Today in Islamophobia

A daily list of headlines about Islamophobia
compiled by the Bridge Initiative

Each day, the Bridge Initiative aims to bring you the news you need to know about Islamophobia. This resource will be updated every weekday at approximately 11:00 AM EST.

Today in Islamophobia Newsletter

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19 Feb 2021

Today in Islamophobia: As more evidence emerges of genocide in Xinjiang, US reintroduces bill to ban forced-labor products from the region. In India, government policies continue to target activists and minorities. Our recommended read today is by Joseph Hammond on US government’s renewed focus on anti-extremism programs on far right, and why many Muslims still oppose such measures. This, and more, below:

United States

19 Feb 2021

As US refocuses anti-extremism programs on far right, many Muslims still oppose them | Recommended Read

Many in the Muslim American community are expressing ambivalence about this shift. “Countering violent extremism” — a phrase that emerged in the decade after 9/11 — is defined by the U.S. Department of Homeland Security as “proactive actions to counter efforts by extremists to recruit, radicalize, and mobilize followers to violence.” “We are against equal opportunity surveillance,” said Fatema Ahmad, executive director of the Muslim Justice League. “CVE perpetuates the criminalization of people, violence and police surveillance. Some in the Muslim community may feel this is sweet, sweet revenge against a group that has long targeted others, and I get that. Yet, this approach won’t solve anything and may make things worse.” read the complete article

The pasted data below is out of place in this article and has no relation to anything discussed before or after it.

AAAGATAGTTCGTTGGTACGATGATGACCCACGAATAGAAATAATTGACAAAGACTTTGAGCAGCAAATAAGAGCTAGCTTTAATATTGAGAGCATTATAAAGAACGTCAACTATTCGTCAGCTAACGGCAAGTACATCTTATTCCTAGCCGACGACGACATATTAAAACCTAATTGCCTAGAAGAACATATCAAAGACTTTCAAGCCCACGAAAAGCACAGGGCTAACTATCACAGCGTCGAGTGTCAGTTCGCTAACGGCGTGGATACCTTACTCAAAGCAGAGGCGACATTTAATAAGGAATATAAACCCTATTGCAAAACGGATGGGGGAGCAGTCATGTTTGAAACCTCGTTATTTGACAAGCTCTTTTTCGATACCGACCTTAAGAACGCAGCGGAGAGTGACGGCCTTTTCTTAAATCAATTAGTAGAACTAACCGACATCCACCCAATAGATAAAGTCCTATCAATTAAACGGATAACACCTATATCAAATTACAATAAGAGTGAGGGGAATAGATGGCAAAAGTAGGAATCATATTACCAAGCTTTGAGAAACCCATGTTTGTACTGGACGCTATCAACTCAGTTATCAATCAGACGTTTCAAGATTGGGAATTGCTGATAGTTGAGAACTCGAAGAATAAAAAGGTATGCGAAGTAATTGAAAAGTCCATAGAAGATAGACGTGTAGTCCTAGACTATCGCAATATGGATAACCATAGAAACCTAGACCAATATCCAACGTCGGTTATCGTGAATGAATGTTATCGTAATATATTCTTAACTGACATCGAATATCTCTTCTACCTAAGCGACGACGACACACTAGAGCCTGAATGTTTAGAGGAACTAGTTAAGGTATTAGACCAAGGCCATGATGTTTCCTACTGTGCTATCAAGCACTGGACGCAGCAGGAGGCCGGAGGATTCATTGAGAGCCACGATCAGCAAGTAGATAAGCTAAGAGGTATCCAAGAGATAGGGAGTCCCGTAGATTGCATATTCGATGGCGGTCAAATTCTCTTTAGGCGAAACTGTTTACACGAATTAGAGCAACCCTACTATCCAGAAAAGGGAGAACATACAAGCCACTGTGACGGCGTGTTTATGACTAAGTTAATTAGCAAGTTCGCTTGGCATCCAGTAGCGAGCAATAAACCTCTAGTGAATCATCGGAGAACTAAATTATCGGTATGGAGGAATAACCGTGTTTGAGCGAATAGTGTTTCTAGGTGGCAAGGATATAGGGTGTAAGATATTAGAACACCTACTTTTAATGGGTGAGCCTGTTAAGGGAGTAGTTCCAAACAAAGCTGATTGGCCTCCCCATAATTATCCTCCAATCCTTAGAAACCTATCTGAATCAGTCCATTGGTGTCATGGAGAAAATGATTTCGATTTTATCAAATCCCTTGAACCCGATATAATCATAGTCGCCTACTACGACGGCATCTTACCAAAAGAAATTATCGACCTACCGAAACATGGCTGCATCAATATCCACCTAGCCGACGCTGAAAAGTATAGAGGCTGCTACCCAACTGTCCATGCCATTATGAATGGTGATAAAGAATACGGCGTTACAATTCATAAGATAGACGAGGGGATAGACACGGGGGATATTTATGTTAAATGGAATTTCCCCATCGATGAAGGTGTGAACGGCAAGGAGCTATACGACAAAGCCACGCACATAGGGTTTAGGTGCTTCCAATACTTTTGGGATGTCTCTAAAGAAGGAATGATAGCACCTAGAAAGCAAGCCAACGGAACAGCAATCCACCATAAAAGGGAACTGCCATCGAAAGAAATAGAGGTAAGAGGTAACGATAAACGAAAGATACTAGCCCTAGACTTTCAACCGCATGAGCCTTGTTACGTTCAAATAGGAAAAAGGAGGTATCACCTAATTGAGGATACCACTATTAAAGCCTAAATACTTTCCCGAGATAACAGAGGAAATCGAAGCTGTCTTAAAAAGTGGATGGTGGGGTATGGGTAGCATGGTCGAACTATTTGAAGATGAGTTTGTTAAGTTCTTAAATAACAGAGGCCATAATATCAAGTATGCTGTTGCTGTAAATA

Our recommended read of the day
19 Feb 2021

Can Biden fulfil Obama's promise of closing Guantanamo Bay?

"It's extremely important and absolutely necessary to have a change in policy. The US needs to reset its relations with the rest of the world, especially the Muslim world," Daphne Eviatar, director of security and human rights at Amnesty International USA, told The New Arab. "It has to denounce the idea of indefinite detention. In the US, Guantanamo has become a symbol of Islamophobia. It's all Muslim men that are imprisoned there. The US is talking a lot right now about racism and white supremacy. We've got to see Guantanamo as a symbol and an outcome of that. It's something we wouldn't have otherwise." read the complete article

19 Feb 2021

Opinion | It’s Time to End the Oppressive Policing of Muslim Youth

However, surveillance and oppressive policing don't always look as starkly and directly violent. During the Obama administration, Countering Violent Extremism (CVE) ( programs were proposed as solutions to violent ideologies. To many liberals and progressives, they seemed like a good idea at the time. CVE and its successor, TVTP (Targeted Violence and Terrorism Prevention) (, claim to prevent "ideologically motivated violence to further political goals". In reality, they perpetuate a long tradition of law enforcement surveilling and undermining Black, Muslim, Indigenous, and people of color (BIPOC) communities. In CVE-style programs, the Department of Homeland Security, Federal Bureau of Investigation, Department of Justice, and the National Counterterrorism Center target Muslim people – particularly those who are Black and brown. These efforts collaborate in insidious ways with community organizations to expand surveillance (hospitals, universities, police departments, and city governments for example). Too frequently, whenever surveillance, security, and policing have expanded the result has often been increased violence and harm against marginalized people. read the complete article